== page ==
Chronic Fatigue Syndrome hands each sufferer a unique grab-bag of symptoms. But one thing we all share is post-exertional malaise. It's the phantom that we healthier ones glimpse over our shoulder, on days of good energy and clear heads. For those more grievously afflicted by CFS, it's the heavy arm that crushes them into their beds, denying them even the ability to struggle.
It's the CFS "crash" after the "push", when we've done too much. (Never entirely sure what that is until afterward). Later — tomorrow, or the next day, we'll have a crash. Homeostasis — our bodies' ability to stablilize — leaves us for a time. Maybe a long time. We'll find out how long, when ... or if .. this crash passes.
We only know It awaits us if we expend more energy than we can afford. And though we know It's lurking, we cannot know when It may strike.
A family visit may put us to bed for days. Gentle exercise can initiate muscle pain for months. We didn't lay down after dinner. We bought groceries instead of napping.
Some days we can get away with a little push. And some days we can't. Later ... we'll find out.
We'll celebrate a good day by picking up beloved hobbies abandoned long ago. Laughing with a friend. Enjoying a walk in the fresh air.
"Slow down," say our spouses, afraid of losing us again. "Take a break," say our friends, worried by our merry pace. "I'm okay," we say, and mean it. We feel invigorated.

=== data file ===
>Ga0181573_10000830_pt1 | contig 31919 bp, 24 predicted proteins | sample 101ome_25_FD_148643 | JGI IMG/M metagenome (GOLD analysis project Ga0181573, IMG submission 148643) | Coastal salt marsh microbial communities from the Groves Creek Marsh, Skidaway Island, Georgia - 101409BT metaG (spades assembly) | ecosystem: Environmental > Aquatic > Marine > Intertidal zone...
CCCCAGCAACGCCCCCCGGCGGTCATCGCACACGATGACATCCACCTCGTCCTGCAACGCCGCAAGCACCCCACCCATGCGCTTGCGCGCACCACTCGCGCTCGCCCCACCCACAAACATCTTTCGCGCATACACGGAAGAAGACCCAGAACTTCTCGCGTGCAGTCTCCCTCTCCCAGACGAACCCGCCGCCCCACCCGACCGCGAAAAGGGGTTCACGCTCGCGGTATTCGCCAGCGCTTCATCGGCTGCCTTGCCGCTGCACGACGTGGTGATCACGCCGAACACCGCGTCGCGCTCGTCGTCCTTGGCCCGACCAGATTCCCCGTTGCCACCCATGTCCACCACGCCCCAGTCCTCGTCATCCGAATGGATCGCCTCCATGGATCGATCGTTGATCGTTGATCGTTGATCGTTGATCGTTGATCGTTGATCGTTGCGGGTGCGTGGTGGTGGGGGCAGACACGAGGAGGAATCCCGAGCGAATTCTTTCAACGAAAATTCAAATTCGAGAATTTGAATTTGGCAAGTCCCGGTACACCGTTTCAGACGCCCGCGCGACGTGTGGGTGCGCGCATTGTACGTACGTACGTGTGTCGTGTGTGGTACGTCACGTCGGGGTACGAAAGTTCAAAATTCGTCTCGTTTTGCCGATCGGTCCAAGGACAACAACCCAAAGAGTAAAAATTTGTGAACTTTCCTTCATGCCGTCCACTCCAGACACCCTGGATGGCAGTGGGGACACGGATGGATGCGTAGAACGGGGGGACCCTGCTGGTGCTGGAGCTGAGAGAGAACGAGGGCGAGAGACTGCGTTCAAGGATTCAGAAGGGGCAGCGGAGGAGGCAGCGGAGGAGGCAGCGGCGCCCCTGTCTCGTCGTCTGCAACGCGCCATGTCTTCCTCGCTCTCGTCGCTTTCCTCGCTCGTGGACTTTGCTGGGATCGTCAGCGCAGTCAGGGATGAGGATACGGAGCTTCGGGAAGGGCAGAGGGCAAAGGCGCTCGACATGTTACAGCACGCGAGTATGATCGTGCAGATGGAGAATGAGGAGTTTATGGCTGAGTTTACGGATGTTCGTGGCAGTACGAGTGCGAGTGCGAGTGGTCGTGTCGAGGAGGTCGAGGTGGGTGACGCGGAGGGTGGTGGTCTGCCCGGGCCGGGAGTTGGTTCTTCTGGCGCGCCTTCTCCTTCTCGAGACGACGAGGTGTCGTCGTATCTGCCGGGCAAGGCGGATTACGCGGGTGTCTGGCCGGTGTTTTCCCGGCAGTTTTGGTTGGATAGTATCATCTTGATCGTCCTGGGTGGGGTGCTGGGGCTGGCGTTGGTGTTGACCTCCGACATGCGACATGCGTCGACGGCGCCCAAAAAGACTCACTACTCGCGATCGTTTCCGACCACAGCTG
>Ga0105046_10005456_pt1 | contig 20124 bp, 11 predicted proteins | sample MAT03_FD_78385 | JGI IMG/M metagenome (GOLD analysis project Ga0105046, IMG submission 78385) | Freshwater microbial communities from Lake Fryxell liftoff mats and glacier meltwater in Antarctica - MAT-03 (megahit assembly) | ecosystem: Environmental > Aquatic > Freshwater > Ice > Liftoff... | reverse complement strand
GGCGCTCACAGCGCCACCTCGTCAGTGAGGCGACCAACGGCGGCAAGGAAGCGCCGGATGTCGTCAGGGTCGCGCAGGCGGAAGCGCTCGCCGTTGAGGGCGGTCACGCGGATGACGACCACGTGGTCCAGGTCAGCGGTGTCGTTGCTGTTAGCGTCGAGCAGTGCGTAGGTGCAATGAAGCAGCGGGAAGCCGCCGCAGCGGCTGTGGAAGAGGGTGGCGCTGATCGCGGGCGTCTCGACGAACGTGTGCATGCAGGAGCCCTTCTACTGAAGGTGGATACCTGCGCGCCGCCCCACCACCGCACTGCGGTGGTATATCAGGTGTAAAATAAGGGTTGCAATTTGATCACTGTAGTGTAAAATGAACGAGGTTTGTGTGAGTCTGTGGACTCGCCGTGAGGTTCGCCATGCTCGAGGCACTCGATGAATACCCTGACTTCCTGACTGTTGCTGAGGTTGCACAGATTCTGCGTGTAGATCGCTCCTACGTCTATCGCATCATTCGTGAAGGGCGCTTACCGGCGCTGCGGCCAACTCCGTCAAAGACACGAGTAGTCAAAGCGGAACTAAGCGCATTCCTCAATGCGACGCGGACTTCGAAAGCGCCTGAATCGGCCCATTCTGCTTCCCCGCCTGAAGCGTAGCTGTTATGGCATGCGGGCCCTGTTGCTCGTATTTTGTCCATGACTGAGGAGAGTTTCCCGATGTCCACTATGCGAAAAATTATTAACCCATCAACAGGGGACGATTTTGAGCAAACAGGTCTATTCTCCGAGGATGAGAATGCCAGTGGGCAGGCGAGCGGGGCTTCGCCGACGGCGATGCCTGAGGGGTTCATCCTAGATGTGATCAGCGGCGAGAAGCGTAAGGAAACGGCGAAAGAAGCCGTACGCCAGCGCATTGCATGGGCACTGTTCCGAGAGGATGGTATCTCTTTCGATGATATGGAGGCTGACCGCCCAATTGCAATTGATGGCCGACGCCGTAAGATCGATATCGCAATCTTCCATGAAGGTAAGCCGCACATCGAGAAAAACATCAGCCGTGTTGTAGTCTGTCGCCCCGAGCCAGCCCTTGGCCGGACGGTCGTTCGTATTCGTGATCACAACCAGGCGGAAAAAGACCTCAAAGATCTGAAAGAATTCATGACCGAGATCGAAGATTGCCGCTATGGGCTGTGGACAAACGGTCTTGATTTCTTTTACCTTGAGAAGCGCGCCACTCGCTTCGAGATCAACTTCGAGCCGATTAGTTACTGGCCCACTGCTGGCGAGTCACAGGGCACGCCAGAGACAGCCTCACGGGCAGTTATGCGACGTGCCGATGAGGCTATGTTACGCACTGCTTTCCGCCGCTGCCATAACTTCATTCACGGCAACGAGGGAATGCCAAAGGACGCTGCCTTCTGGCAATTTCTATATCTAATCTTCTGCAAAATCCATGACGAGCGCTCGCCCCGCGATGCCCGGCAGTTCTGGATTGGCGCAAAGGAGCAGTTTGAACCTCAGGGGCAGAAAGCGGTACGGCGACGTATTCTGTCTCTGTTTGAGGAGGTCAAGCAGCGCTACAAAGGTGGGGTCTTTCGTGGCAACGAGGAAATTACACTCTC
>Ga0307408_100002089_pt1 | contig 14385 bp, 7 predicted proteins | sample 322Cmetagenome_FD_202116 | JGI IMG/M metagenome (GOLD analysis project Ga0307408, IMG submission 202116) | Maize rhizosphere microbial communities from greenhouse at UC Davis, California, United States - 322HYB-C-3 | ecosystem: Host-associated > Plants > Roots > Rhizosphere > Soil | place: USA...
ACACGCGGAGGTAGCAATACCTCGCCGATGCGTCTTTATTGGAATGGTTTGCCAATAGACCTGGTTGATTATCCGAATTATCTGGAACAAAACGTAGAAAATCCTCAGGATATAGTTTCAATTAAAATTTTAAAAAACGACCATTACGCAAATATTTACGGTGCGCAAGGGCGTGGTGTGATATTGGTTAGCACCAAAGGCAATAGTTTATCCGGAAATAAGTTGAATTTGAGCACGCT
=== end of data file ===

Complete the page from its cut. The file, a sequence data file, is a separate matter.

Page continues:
We've been trapped in this CFS snare before, but it keeps reappearing in new guises. We can still be caught unaware. "How can this hurt me? I'm fine."
Later the sick sensations of CFS post-exertional malaise pour in like a heavy fog on the rolling deck of a storm-tossed ship. And we realize with a sinking feeling, It's here. And wonder how long the crash has moved in for THIS time.
Researchers have theories. Our mitochondria (the little batteries in our cells) are weak. We don't oxygenate properly. Our immune systems are over-active in some ways and under-active in others. Our blood volume shrinks for no known reason and affects everything. We're full of viruses.
Wait, there are more theories.
The theories do nothing for us. They haven't helped us determine what's wrong and how to fix it. And they haven't helped us overcome CFS post-exertional malaise.
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